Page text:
Citing sources of information | English homework help
You dont need to do number 1, 2, and 3. please fine the answer and do citation and reference.
Download the Exercise 4 file, open it in Word, and answer the questions (10 points each correct answer, with deductions for style guide violations). Cite your sources as required by the English 202 Style Guide (2points each), and add a complete reference listing for each unique source in the References section at the end of the document (2points each).
Because some students get confused about what date to use for a source when there is no publication date shown (often the case for online sources), here is an example that shows you what to do:
- You are researching John Millar Carroll, who, ironically, is mentioned in the exercise file. (Imagine the coincidence!)
- Not having studied technical communication extensively, you are unlikely to revere John in the same fawning manner as do we who value science as a basis for writing and editing decisions. You Google “John MillarCarroll,” and one of the first results is http://ist.psu.edu/directory/faculty/jmc56, a page in the Pennsylvania State University, College of Information and Sciences Technology, faculty directory.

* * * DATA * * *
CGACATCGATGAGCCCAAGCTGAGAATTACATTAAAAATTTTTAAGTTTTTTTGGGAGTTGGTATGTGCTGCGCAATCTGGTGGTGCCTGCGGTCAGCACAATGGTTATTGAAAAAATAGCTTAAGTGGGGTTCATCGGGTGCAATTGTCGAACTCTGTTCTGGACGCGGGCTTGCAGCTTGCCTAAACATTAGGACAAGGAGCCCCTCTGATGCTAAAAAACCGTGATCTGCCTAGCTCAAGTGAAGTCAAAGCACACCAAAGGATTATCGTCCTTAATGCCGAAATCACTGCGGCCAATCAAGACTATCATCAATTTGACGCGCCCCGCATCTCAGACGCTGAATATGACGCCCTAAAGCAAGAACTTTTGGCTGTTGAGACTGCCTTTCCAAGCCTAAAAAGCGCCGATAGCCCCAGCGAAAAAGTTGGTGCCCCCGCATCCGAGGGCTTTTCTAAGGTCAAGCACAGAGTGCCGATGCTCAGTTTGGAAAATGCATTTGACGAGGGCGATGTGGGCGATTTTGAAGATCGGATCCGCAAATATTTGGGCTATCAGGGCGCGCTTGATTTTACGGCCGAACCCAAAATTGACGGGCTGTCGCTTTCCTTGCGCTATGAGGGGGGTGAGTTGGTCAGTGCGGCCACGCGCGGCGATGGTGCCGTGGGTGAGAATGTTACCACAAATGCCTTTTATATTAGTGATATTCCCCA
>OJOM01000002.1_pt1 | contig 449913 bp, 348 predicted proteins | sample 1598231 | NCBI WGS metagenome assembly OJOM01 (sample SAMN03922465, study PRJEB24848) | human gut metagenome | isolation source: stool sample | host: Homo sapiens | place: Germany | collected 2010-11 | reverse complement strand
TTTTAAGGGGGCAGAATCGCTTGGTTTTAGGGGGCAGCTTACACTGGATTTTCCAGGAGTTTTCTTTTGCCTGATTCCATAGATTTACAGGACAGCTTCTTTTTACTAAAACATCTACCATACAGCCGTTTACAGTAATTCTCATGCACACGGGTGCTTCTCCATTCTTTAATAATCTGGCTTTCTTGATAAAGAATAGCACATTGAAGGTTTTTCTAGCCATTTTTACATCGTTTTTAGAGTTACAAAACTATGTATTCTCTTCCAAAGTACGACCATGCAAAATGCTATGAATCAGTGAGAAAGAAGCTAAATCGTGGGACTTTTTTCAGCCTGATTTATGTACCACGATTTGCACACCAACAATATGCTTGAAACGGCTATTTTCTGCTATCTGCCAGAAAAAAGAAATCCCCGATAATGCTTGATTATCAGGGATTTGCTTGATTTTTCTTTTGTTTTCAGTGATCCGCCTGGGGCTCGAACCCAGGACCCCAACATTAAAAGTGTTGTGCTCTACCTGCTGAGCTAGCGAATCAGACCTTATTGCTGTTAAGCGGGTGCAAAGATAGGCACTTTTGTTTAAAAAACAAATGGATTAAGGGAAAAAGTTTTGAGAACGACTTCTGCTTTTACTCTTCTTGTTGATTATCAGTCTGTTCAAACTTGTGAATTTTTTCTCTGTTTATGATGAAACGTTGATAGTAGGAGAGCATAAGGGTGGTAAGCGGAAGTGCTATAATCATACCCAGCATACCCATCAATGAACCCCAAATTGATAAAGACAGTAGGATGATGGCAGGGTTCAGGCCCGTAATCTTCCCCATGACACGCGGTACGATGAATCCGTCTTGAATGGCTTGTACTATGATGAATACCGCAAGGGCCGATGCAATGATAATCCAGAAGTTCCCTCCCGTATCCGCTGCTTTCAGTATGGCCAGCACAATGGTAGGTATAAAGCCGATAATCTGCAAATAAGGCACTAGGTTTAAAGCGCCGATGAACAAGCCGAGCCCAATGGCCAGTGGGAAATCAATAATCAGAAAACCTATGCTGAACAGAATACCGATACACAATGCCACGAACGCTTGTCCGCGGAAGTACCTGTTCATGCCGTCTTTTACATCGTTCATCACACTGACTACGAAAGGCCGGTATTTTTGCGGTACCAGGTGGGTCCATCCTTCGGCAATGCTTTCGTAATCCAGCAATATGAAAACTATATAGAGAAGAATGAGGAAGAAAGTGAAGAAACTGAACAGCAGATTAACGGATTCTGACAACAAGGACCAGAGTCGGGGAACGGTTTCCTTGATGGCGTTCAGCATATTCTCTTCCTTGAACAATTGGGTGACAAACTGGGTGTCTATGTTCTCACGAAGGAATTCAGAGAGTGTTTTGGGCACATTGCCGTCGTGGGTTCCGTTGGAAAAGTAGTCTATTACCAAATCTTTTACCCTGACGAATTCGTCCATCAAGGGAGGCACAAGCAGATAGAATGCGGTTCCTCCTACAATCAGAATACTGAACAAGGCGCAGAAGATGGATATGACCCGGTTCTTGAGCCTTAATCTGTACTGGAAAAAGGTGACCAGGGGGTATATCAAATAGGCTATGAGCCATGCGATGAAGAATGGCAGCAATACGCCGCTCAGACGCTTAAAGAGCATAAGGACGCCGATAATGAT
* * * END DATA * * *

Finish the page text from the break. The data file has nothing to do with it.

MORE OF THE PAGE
- Not wanting to write “Pennsylvania State University” in the citation, you shorten the citation to say (Penn State Year).
- But what year do you use? To be technically precise, you scroll down the page to the page footer and see that the page was copyrighted in 2016. Accordingly, the citation becomes (Penn State 2016). (If there were no copyright date shown, you would have used the year you accessed the page, which is 2016.)
- In the references section of your document, you provide the full source listing, which consists of “Name. Year. Article Title. Publisher. Web address and access date.” You end up with something like “Penn State. 2016. John Carroll. Pennsylvania State University. Available at http://ist.psu.edu/directory/jmc56.” (Notice the separators between items are periods–not commas or semicolons. It is a small thing, but small details matter.)
As a general rule, place the citation in the topic sentence of the paragraph in which you first mention the source. The reader will naturally assume that the supporting sentences also derive from the same source, so you do not need to cite the source repeatedly for each statement unless you switch to a difference source. As long as it is clear that you are still discussing the same source, you can continue the discussion into successive paragraphs without adding in-text citations.